In the event of winter weather, batten down the hatches—and move your carMore Info
Great Barrington — It seems that, much like New England weather, people love to complain about parking in Great Barrington. And it’s bound to intensify in about a month when the town’s winter-season ban on overnight parking takes effect.
Don’t worry. There will still be parking lots where you can overnight your car downtown, even in the event of a winter-weather event. Indeed, town manager Jennifer Tabakin told the selectboard Tuesday night she had checked with Department of Public Works head Sean VanDeusen to make sure signage was up to warn motorists of the seasonal change.
Effective Thursday, Nov. 15, 2018, through Saturday, March 30, 2019, overnight on-street parking is prohibited between the hours of 1 and 6 a.m. Violators will be ticketed. Vehicles that block DPW snowplows will be towed at the owner’s expense. Other parking regulations, however, including daytime rules, remain unchanged.
“Sean went out and checked to make sure the signs were up to reflect the policy,” Tabakin said.
In February, in response to concerns, the selectboard revised the town’s policy on overnight parking. For as long as most people can remember, Great Barrington had the same seasonal prohibition against overnight on-street parking that exists now. But two years ago, that policy was changed to a ban on overnight parking only during snow emergencies.
That latter change proved unworkable, in large part because of the difficulty in communicating the emergency and the need to tow cars that were parked defiantly in the way of the town snowplows, which needed to clear the streets during overnight hours.
The ambiguity of the previous policy prompted complaints from people who saw their cars towed during winter storms. One resident asked for a “thorough review and a change in policy” and for his $150 fine to be refunded.
See video below of a discussion of last year’s overnight parking policy change:
Overnight parking will still be available in some public downtown lots, including those on Railroad and Castle streets, with a four-hour limit on the Castle Street lot between 8 a.m. and 5 p.m.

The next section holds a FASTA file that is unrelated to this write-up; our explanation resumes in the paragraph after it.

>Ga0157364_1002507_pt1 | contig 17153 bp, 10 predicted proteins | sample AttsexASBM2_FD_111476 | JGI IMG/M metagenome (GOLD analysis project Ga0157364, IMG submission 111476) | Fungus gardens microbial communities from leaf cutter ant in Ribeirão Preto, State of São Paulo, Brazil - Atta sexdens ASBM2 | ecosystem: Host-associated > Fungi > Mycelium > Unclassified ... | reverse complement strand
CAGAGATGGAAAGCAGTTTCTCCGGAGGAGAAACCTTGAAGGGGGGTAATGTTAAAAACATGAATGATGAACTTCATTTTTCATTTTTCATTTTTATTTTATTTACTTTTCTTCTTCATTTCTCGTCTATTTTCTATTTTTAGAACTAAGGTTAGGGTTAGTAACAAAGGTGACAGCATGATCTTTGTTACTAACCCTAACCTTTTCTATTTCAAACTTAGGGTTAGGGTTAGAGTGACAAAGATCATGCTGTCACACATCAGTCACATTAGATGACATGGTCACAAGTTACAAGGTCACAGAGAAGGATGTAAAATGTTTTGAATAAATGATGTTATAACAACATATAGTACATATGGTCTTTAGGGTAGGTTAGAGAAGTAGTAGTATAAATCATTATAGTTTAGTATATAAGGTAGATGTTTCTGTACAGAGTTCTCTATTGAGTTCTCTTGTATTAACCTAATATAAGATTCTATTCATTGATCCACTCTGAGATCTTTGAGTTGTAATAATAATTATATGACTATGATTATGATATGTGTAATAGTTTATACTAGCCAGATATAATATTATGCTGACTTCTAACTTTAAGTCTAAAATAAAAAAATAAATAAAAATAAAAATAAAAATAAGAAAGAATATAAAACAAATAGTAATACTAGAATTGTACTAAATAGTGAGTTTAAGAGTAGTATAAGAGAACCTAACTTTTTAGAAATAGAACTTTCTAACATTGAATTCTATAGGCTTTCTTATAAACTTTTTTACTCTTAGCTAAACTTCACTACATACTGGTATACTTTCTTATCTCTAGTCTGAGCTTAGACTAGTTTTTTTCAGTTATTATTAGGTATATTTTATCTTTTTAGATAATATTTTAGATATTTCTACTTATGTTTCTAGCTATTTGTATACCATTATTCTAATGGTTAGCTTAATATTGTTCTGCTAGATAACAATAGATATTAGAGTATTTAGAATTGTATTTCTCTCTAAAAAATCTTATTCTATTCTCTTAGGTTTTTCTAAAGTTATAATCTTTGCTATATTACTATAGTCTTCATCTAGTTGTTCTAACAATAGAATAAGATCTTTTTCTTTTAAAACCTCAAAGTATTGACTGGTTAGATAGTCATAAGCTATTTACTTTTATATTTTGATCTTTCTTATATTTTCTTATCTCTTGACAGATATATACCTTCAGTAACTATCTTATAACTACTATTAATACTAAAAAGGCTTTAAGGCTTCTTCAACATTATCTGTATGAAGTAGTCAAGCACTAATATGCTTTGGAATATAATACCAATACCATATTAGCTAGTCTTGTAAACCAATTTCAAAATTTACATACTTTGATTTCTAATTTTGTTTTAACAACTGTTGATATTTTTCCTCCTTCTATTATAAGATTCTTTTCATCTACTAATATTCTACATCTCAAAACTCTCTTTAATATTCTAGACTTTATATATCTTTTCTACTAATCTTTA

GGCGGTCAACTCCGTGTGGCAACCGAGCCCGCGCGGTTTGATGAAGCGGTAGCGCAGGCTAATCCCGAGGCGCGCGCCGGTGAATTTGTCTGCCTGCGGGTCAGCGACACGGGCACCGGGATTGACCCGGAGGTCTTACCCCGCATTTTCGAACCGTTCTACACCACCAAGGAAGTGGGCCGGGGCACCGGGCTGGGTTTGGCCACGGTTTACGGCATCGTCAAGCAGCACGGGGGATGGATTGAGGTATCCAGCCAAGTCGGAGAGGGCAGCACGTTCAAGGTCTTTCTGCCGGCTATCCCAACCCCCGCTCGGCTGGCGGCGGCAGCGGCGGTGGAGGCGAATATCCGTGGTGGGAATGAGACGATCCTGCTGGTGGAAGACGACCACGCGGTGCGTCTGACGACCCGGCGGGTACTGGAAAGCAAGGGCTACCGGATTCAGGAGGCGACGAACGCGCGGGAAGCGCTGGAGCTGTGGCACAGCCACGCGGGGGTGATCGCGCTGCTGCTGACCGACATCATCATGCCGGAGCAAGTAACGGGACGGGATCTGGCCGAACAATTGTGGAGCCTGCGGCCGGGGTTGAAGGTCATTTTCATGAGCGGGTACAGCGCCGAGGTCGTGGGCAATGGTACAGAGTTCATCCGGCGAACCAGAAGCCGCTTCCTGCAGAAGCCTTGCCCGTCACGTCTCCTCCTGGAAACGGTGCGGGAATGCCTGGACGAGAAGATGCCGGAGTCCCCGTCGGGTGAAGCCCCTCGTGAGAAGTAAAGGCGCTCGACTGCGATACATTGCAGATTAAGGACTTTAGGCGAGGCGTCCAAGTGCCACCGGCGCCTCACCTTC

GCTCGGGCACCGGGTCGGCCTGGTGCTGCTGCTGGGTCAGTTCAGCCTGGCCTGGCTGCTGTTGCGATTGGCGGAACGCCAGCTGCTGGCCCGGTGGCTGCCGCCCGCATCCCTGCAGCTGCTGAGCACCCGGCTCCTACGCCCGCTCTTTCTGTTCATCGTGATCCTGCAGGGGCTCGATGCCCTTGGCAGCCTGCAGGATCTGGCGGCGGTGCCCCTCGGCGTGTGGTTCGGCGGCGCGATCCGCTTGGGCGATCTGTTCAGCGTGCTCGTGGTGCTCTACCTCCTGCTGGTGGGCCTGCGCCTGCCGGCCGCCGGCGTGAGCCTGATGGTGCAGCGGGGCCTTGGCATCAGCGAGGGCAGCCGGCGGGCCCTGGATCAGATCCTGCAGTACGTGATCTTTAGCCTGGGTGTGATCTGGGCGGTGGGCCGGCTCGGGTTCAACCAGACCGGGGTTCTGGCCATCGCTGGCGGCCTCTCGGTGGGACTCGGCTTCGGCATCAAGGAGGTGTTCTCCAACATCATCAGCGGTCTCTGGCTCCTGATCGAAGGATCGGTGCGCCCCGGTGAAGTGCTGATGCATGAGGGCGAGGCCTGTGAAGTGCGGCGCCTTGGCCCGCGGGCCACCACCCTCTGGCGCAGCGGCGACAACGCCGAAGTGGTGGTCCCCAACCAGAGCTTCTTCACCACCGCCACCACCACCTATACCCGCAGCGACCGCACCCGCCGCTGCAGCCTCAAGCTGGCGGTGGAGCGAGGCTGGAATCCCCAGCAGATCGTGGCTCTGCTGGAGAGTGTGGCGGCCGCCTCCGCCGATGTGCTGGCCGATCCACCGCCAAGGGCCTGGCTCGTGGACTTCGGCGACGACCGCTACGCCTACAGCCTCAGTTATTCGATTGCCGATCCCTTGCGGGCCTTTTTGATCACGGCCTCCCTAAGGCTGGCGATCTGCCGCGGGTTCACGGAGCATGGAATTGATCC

But there remains a 24-hour limit on those lots. That leaves the question, posed by Selectman Ed Abrahams, of where downtown residents should park if they leave town for a few days without their vehicles.
“If you live in town and don’t have a parking place and go away for a few days without your car, what do you do?” Abrahams asked. “That’s the thing we haven’t answered for.”
“Last year we did consider residential parking stickers allowing [downtown] residents to park for more than 24 hours,” Tabakin explained. “We are a little reluctant to pursue that at this point, given the construction that’s going to happen on Bridge and Railroad streets.”
It was a reference to the upcoming repaving, sidewalk and infrastructure replacement of a network of core downtown streets slated for next year. That work includes Bentley, Bridge, School, Church, Railroad and Elm streets, as well as the parking lot between the rear of Carr Hardware and the Barrington House.
“So it does feel like we’re going to be in a situation where there’s going to be more activity in the area,” Tabakin said.
If the selectmen wanted to pursue the permit idea further, Tabakin suggested hiring a consultant to study the matter or starting a permit system for residents as a pilot program.
In all seasons, for visitors or even locals who are baffled when confronted with the urgency of where to put a vehicle, the town government has published a nifty parking guide on its website. It’s got a map with a legend and a guide explaining the ins and outs of downtown and reassuring would-be patrons that “nothing is more than a 5-minute walk.”
Parking in downtown Great Barrington has long been a sore spot for natives, visitors and merchants alike. Click here to read an Edge investigation entitled “Great Barrington’s parking shortfall: Fact or fiction?”
The general consensus among merchants and others was that more parking is always better than less but that the perceived shortage might be rooted more in not knowing where to look than anything else.